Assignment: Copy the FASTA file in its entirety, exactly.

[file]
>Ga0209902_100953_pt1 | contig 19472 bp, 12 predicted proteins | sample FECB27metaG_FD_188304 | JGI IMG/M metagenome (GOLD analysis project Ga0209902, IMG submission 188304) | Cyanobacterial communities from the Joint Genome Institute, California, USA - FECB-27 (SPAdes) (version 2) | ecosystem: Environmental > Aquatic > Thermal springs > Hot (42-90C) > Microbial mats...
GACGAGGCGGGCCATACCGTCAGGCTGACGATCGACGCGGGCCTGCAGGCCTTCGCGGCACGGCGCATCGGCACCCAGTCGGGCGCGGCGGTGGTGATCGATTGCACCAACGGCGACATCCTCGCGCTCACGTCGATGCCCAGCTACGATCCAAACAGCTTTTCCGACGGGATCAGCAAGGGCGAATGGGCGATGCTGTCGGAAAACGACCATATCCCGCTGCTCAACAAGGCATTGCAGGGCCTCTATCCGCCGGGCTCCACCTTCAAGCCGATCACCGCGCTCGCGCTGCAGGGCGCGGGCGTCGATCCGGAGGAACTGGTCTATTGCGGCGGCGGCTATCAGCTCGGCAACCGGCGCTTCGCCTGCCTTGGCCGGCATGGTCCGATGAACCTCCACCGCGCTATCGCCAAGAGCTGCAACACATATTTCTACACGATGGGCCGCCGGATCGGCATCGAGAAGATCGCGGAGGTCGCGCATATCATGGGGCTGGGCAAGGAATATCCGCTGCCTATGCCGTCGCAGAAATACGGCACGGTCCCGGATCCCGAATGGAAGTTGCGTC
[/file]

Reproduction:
>Ga0209902_100953_pt1 | contig 19472 bp, 12 predicted proteins | sample FECB27metaG_FD_188304 | JGI IMG/M metagenome (GOLD analysis project Ga0209902, IMG submission 188304) | Cyanobacterial communities from the Joint Genome Institute, California, USA - FECB-27 (SPAdes) (version 2) | ecosystem: Environmental > Aquatic > Thermal springs > Hot (42-90C) > Microbial mats...
GACGAGGCGGGCCATACCGTCAGGCTGACGATCGACGCGGGCCTGCAGGCCTTCGCGGCACGGCGCATCGGCACCCAGTCGGGCGCGGCGGTGGTGATCGATTGCACCAACGGCGACATCCTCGCGCTCACGTCGATGCCCAGCTACGATCCAAACAGCTTTTCCGACGGGATCAGCAAGGGCGAATGGGCGATGCTGTCGGAAAACGACCATATCCCGCTGCTCAACAAGGCATTGCAGGGCCTCTATCCGCCGGGCTCCACCTTCAAGCCGATCACCGCGCTCGCGCTGCAGGGCGCGGGCGTCGATCCGGAGGAACTGGTCTATTGCGGCGGCGGCTATCAGCTCGGCAACCGGCGCTTCGCCTGCCTTGGCCGGCATGGTCCGATGAACCTCCACCGCGCTATCGCCAAGAGCTGCAACACATATTTCTACACGATGGGCCGCCGGATCGGCATCGAGAAGATCGCGGAGGTCGCGCATATCATGGGGCTGGGCAAGGAATATCCGCTGCCTATGCCGTCGCAGAAATACGGCACGGTCCCGGATCCCGAATGGAAGTTGCGTC